Does War Have a Future?

The Future of War

Lawrence Wittner: The United States is a very wealthy nation, but when it spends 55 percent of its annual budget on the military, as it now does, it is almost inevitable that its education, health care, housing, parks and recreational facilities, and infrastructure will suffer.

America’s War on Teachers

striking teachers

Mark Naison: One question we must ask is why this campaign has acquired such strong bipartisan support and why the public has not spoken out more against it.

LA’s Redistricting War and the Health of Our Democracy

Madeline Janis: I wanted to see working people, middle-class and especially poor people down at the “ropes,” pulling council members and their staff aside and talking about how things should be done. I wanted the “people” to learn how to own the place.

How Presidential War Power Is Made

obama-council

Mary Dudziak: “Liberals” and “conservatives” are often talking past each other on questions of national security, and there is a need to reshift the conversation, and get beyond partisan and left/right divides.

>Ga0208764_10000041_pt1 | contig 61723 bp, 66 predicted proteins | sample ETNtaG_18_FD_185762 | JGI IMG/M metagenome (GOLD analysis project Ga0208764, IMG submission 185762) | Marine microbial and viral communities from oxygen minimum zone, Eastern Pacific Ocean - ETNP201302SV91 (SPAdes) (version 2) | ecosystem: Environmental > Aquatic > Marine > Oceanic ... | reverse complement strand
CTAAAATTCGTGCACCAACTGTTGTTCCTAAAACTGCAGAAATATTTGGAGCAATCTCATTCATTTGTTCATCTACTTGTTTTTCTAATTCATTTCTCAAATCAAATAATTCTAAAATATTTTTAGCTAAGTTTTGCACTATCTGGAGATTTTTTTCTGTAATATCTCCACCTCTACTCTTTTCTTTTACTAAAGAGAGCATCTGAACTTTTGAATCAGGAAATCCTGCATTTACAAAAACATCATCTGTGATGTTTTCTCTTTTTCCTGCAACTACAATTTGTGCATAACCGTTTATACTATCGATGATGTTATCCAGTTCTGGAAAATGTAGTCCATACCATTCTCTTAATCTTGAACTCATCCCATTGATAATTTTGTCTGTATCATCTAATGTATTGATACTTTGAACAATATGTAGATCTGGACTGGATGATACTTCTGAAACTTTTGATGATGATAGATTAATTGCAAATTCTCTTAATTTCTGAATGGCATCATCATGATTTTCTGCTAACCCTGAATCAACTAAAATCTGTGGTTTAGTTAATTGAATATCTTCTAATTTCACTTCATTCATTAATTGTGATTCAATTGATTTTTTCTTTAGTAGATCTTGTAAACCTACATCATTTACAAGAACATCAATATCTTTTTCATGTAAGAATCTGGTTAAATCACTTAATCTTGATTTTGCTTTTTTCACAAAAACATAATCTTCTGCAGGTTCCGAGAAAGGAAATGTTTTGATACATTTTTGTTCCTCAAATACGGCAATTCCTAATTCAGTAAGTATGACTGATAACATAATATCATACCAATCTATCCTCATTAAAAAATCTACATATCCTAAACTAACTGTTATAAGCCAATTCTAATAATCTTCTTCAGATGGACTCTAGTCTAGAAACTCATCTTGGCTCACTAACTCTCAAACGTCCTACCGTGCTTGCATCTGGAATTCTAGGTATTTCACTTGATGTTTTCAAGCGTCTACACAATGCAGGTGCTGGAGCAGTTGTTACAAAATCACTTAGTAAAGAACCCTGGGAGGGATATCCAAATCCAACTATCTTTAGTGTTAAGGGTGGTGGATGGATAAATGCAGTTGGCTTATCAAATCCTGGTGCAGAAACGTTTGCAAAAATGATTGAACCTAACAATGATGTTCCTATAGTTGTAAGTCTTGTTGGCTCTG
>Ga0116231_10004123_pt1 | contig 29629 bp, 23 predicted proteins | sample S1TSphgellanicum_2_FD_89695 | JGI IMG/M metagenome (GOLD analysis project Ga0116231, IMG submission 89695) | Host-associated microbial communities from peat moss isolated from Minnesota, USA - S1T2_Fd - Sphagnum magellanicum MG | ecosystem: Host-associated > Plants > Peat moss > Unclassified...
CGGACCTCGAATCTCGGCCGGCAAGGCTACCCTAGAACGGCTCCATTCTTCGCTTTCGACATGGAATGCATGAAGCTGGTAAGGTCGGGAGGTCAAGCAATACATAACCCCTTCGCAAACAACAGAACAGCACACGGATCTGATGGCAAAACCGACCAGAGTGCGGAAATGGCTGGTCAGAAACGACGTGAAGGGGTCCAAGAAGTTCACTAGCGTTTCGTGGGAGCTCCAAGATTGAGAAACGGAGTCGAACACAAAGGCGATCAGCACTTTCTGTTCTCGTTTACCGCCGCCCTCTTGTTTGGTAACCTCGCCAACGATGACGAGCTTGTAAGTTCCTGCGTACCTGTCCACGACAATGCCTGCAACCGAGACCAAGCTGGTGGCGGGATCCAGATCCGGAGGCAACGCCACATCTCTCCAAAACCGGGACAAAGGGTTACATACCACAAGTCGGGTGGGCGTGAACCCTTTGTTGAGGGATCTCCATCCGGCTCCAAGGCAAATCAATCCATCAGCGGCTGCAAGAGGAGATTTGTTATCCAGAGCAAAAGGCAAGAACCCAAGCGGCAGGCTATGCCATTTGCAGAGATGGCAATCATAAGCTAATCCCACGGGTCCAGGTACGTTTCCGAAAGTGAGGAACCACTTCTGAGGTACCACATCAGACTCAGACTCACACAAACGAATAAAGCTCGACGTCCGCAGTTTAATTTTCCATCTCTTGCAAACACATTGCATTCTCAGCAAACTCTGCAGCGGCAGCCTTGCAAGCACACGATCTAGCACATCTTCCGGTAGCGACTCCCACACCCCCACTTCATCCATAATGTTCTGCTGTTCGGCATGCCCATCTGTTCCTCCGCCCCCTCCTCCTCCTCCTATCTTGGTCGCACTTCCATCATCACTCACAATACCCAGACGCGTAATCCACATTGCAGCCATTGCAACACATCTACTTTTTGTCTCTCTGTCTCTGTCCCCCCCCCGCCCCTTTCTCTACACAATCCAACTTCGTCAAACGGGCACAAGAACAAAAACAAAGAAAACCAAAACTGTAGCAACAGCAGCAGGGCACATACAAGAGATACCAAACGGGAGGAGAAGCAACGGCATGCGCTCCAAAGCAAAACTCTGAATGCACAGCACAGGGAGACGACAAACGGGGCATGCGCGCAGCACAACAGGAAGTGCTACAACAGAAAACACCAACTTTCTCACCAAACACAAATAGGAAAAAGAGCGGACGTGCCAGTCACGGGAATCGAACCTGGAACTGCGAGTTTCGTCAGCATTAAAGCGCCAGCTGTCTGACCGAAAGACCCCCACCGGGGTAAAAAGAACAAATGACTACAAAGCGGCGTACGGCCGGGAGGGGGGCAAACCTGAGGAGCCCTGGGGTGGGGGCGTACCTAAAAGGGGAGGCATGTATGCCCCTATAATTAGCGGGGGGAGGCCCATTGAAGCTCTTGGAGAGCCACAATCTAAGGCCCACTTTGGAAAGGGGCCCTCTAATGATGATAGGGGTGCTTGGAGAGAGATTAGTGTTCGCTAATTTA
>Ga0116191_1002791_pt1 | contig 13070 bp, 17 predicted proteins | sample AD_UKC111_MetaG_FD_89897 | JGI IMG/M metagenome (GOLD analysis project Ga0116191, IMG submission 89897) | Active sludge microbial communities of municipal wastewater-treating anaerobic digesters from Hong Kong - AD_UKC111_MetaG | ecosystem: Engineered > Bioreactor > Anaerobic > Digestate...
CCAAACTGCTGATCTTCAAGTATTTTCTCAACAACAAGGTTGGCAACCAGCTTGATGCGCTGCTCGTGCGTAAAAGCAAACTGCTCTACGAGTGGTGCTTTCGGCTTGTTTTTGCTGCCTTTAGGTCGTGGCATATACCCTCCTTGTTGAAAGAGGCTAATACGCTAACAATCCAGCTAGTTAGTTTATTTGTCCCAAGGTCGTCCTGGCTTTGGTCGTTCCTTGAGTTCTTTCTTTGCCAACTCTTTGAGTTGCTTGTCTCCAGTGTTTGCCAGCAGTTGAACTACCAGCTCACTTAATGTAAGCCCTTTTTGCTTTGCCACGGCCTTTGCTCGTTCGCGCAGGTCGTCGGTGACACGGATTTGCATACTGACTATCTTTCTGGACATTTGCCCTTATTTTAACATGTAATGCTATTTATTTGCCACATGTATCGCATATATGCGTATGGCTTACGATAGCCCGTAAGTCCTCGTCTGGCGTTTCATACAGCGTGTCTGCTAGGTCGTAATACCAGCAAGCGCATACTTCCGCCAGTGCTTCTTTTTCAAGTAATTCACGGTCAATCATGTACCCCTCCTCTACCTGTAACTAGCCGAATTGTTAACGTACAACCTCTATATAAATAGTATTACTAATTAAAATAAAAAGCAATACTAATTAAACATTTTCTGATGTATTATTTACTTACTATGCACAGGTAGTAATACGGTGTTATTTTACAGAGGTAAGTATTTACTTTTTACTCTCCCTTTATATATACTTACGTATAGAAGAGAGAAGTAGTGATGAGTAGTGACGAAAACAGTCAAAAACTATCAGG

As Afghan Fissures Worsen, Exit Plan Is Proposed

obama autograph

Tom Hayden: The US military openly opposes the pace of the drawdown, which already is too slow for most Democrats and the peace movement, because the resulting panic in Kabul could cause an implosion if efforts at a diplomatic settlement bog down.

Republicans Ramp Up War on Women

american taliban

Tanya Somanader: Republicans in Congress and across the country are introducing a variety pack of extreme anti-abortion bills — including personhood initiatives, heartbeat bills, and fetal pain bills — that saw some success last year.

Permanent State of Remote War

predator drone

Mary Dudziak: The absence of the people in war means that the people do not tire of the costs of war. The people’s remoteness and isolation from war undermines their traditional role as a restraint.

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